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The A-train

A little behind schedule, I finally found time to read the article in the July 2010 edition of Physics TodayTouring the atmosphere aboard the A-Train” by Tristan S. L’Ecuyer and Jonathan H. Jiang. I think this article is a worth-while read, telling a fascinating story about how new satellite missions lead to greater understanding of our climate system.

PhysicsYoday, July 2010, Figure 1

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Happy 35th birthday, global warming!

Filed under: — stefan @ 28 July 2010 - (Deutsch) (Español) (Italian)

Global warming is turning 35! Not only has the current spate of global warming been going on for about 35 years now, but also the term “global warming” will have its 35th anniversary next week. On 8 August 1975, Wally Broecker published his paper “Are we on the brink of a pronounced global warming?” in the journal Science. That appears to be the first use of the term “global warming” in the scientific literature (at least it’s the first of over 10,000 papers for this search term according to the ISI database of journal articles).

In this paper, Broecker correctly predicted “that the present cooling trend will, within a decade or so, give way to a pronounced warming induced by carbon dioxide”, and that “by early in the next century [carbon dioxide] will have driven the mean planetary temperature beyond the limits experienced during the last 1000 years”. He predicted an overall 20th Century global warming of 0.8ºC due to CO2 and worried about the consequences for agriculture and sea level.

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Recent trends in CO2 emissions

Filed under: — group @ 14 June 2010

Guest commentary by Corinne Le Quéré, Michael R. Raupach, and Joseph G. Canadell

There is a letter in Nature Geoscience this month by Manning et al (sub. reqd.) “Misrepresentation of the IPCC CO2 emission scenarios” discussing some recent statements about the growth rates of CO2 emissions compared to the IPCC scenarios that informed the climate modeling in the last IPCC report. In it they refer to results published by us and colleagues in a couple of recent papers (Raupach et al. 2007; Le Quéré et al. 2009), and to statements made by others on the basis of our results (Ganguly et al. 2009; Anderson et al. 2008; Reichstein 2010). Specifically, Manning et al object to the claim that “current CO2 emissions from fossil fuel burning were higher than the values used in climate projections by the IPCC”.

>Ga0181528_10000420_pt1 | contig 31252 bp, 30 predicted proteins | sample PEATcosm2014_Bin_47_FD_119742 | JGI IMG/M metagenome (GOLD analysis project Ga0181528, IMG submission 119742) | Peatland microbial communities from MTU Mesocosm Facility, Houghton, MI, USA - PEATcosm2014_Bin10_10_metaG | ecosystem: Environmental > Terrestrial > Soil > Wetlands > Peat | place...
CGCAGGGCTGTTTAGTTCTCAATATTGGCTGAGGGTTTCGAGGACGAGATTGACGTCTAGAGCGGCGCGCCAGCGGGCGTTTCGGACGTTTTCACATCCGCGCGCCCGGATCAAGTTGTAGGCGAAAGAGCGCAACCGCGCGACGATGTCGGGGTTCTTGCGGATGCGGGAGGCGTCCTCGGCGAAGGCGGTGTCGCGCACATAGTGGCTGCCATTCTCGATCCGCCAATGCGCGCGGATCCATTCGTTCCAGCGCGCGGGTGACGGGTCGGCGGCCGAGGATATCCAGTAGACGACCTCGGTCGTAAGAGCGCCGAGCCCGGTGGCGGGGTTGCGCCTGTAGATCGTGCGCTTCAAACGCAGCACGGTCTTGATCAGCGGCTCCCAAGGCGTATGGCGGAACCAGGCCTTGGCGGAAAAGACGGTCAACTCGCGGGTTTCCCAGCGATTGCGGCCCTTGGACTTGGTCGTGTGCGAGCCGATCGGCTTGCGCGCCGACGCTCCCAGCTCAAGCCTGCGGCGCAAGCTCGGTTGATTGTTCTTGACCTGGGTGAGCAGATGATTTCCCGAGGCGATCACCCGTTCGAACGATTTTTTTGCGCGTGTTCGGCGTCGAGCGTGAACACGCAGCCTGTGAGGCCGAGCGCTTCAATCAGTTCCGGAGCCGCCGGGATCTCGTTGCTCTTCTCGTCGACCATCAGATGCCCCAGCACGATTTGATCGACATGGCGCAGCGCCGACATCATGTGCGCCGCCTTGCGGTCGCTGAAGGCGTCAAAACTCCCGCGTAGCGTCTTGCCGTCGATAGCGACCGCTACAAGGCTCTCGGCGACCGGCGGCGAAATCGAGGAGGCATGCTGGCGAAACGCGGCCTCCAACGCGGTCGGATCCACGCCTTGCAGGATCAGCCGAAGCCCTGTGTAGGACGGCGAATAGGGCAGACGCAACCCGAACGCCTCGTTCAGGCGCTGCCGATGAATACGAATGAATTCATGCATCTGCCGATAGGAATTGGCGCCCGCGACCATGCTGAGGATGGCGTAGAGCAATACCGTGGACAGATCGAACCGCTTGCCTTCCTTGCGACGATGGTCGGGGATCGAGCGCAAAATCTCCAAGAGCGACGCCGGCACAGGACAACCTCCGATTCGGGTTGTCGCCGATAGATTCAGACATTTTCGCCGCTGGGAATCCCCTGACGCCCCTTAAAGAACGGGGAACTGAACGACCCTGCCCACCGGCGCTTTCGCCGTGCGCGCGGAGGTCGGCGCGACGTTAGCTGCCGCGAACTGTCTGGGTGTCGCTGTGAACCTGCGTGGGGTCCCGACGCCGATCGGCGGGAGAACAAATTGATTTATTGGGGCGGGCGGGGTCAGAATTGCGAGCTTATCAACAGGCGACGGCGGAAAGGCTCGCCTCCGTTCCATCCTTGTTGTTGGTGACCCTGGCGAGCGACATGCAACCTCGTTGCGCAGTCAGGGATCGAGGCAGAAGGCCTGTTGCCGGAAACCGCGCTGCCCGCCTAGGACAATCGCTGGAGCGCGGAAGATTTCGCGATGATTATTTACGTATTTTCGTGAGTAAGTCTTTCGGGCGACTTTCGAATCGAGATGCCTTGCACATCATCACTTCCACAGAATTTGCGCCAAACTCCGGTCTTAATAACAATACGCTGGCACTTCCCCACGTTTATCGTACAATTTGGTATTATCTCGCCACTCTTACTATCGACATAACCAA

We agree with the Manning et al’s main point, and appreciate the chance to provide some clarification on the graph in question and subsequent use of our result. To be specific, recent emissions were not higher than each and every one of the climate projections by the IPCC, as has been claimed by some other studies citing our work, although they were near the top end of the range.

So what is the claim of ‘misrepresentation’ based on?
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Climate change commitments

Filed under: — gavin @ 3 March 2010 - (Español)

There is an interesting letter in Nature Geoscience this month on what climate changes we have actually already committed ourselves to. The letter, by Mathews and Weaver (sub. reqd.), makes the valid point that there are both climatic and societal inertias to consider.

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The carbon dioxide theory of Gilbert Plass

Filed under: — gavin @ 4 January 2010

Gilbert Plass was one of the pioneers of the calculation of how solar and infrared radiation affects climate and climate change. In 1956 he published a series of papers on radiative transfer and the role of CO2, including a relatively ‘pop’ piece in American Scientist. This has just been reprinted (as an abridged version) along with commentaries from James Fleming, a historian of science, and me. Some of the intriguing things about this article are that Plass (writing in 1956 remember) estimates that a doubling of CO2 would cause the planet to warm 3.6ºC, that CO2 levels would rise 30% over the 20th Century and it would warm by about 1ºC over the same period. The relevant numbers from the IPCC AR4 are a climate sensitivity of 2 to 4.5ºC, a CO2 rise of 37% since the pre-industrial and a 1900-2000 trend of around 0.7ºC. He makes a lot of other predictions (about the decrease in CO2 during ice ages, the limits of nuclear power and the like), but it’s worth examining his apparent prescience on these three quantitative issues. Was he prophetic, or lucky, or both?
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